When it comes to greening, the foodservice industry is caught in a precarious position.
As one of the largest consumers of energy, restaurant operators are under increasing pressure to reduce consumption. Interestingly, environmental responsibility is taking on greater meaning, morphing into broader areas of social and ethical responsibility. Restaurateurs are being forced to re-examine how they run their entire operation. There’s no escaping the fact consumers are demanding more from the businesses they patronize, and as this trend continues to gain momentum, operators can expect the unexpected.
Of course, as everyone knows, the benefits of going green are numerous. After years of hearing the slogan Reduce, Reuse and Recycle, most of us have bought into the mantra and made it our common goal. But, there’s more to greening than just the three ‘R’s we’ve heard about for years. New restaurants are being built to LEED certification standards (Leadership in Energy and Environment-al Design) and third-party audits. It’s all about ensuring operators follow the right processes and make the best decisions. We’re slowly learning that not only is green the right thing to do, but by going green operators can put more money in their cash registers. Whether we’re talking about the usual energy efficiencies promoted in the kitchen through Energy Star-rated appliances, solar-thermal technology, LED lighting or heat sensors, there are numerous measures operators can undertake to make their restaurants more viable. In fact, according to the Chicago-based National Restaurant Association, more than 60 per cent of operators are investing in energy technology in 2012 and, it’s inspiring to know, many of the conservation measures being implemented by the industry are being driven by younger workers.
“According to the Chicago-based National Restaurant Association, more than 60 per cent of operators are investing in energy technology in 2012 and, it’s inspiring to know, many of the conservation measures being implemented by the industry are being driven by younger workers.”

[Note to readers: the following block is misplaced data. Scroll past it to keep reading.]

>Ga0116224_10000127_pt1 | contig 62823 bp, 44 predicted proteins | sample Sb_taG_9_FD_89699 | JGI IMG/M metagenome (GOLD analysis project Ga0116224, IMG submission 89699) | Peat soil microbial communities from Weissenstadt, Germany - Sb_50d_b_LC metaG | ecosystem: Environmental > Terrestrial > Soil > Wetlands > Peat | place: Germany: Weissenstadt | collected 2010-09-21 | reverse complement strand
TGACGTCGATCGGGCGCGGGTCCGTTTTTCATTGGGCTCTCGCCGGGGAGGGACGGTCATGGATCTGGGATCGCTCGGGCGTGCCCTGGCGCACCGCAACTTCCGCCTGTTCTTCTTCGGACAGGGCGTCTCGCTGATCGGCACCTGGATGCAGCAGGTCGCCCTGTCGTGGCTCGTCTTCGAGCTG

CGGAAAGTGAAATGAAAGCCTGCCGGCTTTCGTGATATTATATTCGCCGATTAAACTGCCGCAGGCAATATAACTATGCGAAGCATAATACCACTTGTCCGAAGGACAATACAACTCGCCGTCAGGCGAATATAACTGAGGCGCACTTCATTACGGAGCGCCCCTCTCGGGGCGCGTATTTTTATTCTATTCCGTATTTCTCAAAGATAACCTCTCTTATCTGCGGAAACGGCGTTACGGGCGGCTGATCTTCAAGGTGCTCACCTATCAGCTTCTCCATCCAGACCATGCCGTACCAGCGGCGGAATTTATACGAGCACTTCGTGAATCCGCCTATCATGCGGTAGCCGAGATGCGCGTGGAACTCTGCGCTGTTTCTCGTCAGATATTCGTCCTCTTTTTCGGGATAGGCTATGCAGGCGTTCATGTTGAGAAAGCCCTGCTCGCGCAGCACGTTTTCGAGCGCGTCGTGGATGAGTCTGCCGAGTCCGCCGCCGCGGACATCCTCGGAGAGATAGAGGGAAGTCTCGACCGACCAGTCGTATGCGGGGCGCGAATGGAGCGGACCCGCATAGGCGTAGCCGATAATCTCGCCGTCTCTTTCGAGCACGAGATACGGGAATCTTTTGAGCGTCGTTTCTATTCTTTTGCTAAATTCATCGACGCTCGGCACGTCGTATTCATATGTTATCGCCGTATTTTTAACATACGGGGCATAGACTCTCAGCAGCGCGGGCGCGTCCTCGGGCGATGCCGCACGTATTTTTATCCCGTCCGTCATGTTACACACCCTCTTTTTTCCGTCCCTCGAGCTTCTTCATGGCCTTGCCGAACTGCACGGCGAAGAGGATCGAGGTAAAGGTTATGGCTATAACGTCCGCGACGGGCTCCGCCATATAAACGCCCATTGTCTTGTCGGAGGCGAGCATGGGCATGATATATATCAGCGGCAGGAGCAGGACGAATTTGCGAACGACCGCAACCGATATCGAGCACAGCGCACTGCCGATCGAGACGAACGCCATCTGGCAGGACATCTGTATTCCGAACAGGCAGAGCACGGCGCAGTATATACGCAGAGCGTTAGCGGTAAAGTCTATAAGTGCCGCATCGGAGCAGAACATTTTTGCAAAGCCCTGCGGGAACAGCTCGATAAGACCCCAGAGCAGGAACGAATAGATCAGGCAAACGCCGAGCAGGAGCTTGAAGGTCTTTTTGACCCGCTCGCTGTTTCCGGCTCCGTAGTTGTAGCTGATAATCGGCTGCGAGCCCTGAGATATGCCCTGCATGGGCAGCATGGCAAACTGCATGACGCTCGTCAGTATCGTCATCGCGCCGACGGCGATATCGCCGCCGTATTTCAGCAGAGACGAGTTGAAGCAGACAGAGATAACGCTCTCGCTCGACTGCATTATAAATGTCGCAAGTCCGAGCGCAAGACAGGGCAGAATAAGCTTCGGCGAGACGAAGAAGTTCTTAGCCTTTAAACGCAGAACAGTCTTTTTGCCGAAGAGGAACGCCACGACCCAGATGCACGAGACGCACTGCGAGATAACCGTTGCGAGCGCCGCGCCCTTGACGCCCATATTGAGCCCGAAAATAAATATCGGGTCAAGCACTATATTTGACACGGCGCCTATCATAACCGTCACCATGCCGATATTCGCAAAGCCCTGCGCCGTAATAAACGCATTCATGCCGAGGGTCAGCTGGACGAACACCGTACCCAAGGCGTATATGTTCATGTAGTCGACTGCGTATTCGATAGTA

In presenting our annual Green Leadership Awards for the past four years to restaurants and hotels that have made a strong environmental impact, it’s become clear the companies gaining the most traction are the ones that have realigned their mandate to fit a sustainability theme. Attention is being paid to all facets of the business — from how and where food is sourced, to how much waste is created and how it’s disposed, to how operators treat their employees and suppliers. For those who may not have invested in greening because it’s seemingly a daunting task or, because they don’t know where to start, it’s important to heed the advice of past winners of the Green Leadership Award. Past champions readily stress the importance of doing something, no matter how small or inconsequential it may seem. The reality is every little step you take today will eventually help you go the green distance.
This month, as part of our Green Report, we’re happy to present the findings of a recent survey undertaken by the University of Guelph, and sponsored by F&H, highlighting how the foodservice industry compares to other business sectors in terms of sustainability. It’s a revealing look at the progress that’s been made and a blueprint for further change.
June 2012 Foodservice and Hospitality magazine features:
Team Spirit: Profiling Chef Kristian Eligh of Hawksworth Restaurant
Cluck, Quack, Gobble or Chicken, Duck and Turkey are Inspiring Chefs
The New Vanguard: Highlights from the Terroir Symposium
Smart Thinking: Energy-Efficient Technology in Foodservice
Thirst Quenchers: QSR Customers are Craving Iced Coffee and Smoothies
Greening Your Foodservice Business
Beacons of Change: How Rocky Mountain Flatbread Implemented Sustainable Practices for its Operation